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Global praise for IIT-ians' design on waste disposal
Shobha Warrier in Chennai | July 22, 2003
Two Indian Institute of Technology-Madras students -- Abhishek Jain and Suman Dutta -- have received an honourable mention from the United States-based Health Care Without Harm for designing a medical waste disposal system.
The 2 IIT-ians innovative design has bagged them the commendation in an international contest conducted by HCWH for developing non-burn technologies to dispose the medical waste.
Dutta is a final year Integrated M Tech student, while Jain completed his B Tech course and now works with Bharat Heavy Electricals Ltd.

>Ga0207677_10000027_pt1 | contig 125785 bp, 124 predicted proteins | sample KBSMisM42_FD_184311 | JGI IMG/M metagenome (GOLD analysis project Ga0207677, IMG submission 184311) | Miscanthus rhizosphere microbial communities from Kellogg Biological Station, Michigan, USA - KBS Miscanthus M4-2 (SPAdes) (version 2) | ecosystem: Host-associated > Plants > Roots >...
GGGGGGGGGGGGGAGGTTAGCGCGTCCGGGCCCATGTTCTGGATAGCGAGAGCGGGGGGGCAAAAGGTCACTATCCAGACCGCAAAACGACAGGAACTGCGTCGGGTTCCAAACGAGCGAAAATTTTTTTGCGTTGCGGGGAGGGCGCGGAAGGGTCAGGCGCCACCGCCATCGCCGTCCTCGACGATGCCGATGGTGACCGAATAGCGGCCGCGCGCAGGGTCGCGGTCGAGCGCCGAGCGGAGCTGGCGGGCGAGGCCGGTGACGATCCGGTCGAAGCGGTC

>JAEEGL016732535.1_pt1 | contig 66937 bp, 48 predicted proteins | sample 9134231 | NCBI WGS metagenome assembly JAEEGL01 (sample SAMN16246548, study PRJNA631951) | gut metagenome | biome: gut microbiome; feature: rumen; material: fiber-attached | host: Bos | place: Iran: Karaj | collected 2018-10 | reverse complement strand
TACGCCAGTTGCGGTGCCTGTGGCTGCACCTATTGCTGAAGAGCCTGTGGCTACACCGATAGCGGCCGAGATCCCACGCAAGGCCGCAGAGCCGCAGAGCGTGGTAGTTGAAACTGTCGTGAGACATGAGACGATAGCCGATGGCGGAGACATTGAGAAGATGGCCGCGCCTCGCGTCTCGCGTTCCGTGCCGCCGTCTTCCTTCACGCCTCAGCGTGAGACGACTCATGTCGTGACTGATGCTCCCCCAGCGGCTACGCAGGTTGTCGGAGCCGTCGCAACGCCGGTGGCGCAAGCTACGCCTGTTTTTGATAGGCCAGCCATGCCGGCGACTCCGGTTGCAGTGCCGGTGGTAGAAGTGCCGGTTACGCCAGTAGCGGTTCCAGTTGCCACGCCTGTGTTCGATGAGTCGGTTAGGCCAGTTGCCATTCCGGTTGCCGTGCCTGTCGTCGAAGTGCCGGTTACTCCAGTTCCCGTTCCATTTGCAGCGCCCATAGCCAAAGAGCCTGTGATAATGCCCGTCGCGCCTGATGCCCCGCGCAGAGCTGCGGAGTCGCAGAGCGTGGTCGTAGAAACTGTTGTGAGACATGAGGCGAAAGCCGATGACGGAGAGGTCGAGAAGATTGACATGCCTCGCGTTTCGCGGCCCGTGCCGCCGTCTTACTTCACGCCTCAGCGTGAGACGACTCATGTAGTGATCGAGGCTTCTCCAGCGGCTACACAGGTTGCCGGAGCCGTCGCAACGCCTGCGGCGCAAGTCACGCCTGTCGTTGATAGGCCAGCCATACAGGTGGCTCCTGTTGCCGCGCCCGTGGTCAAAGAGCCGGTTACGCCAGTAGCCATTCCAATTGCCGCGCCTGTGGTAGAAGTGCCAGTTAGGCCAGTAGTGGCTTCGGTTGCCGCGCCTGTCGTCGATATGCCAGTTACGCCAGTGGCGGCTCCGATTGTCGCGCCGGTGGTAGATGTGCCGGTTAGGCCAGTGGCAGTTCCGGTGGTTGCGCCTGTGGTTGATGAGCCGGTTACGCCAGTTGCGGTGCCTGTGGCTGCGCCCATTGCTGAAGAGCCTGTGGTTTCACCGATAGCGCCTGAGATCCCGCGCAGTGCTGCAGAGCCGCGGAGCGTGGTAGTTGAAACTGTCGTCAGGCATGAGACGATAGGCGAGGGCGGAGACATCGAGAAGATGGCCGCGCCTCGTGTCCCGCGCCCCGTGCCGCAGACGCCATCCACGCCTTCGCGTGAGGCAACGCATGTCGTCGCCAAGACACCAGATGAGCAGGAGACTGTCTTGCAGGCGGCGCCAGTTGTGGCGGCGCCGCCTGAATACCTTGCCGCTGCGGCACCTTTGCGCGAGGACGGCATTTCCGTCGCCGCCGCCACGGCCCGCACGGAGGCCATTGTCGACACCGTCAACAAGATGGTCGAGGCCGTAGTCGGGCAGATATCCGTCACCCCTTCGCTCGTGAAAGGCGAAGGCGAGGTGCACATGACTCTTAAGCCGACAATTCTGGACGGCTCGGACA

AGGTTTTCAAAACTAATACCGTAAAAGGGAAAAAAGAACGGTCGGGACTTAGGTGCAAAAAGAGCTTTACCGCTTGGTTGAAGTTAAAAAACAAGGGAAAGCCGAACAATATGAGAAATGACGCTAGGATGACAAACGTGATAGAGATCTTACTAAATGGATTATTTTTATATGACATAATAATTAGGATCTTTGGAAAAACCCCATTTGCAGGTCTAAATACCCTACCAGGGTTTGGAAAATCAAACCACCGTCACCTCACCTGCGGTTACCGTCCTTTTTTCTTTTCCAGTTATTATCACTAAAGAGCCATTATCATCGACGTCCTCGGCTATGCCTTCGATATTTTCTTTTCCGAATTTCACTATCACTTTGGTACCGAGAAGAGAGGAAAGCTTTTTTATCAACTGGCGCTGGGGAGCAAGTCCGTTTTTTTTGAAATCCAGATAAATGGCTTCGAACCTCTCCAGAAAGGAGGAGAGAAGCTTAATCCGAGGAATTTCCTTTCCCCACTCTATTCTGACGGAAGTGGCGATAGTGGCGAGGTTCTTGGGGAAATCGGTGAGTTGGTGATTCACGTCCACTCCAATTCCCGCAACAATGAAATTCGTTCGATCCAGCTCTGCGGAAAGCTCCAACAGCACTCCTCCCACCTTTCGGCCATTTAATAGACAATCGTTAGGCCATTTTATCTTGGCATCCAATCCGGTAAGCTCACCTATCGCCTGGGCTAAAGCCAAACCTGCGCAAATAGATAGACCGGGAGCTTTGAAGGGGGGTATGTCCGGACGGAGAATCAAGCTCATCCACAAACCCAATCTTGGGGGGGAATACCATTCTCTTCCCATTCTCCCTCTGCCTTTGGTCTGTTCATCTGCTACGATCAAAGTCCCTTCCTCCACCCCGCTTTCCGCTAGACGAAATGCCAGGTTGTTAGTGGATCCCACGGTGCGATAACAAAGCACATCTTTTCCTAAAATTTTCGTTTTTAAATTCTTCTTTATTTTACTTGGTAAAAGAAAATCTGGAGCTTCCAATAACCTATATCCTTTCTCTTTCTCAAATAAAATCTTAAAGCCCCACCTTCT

HCWH, a global forum of 350 organisations spread across 38 countries, in its campaign for environmentally responsible health care, had conducted a global search, inviting new healthy environmental designs from all over the world.
The theme of the contest was to develop a process other than incineration.
The designs had to be low-cost, energy-saving, simple, made of locally available materials, and capable of being replicated in rural areas in the developing countries around the world.
Innovative designs were received from students, researchers, and medical personnel in 38 nations.
The first three prizes went to the teams from Australia, the United Kingdom and the United States.
Announcing the winners, Gary Cohen, director, HCWH, said: "These technologies provide a solution to the problem faced by many poor rural communities, which are burning medical waste and polluting the air with dioxin, mercury and other toxins because they lack access to affordable alternative technologies that are available in the industrialised countries."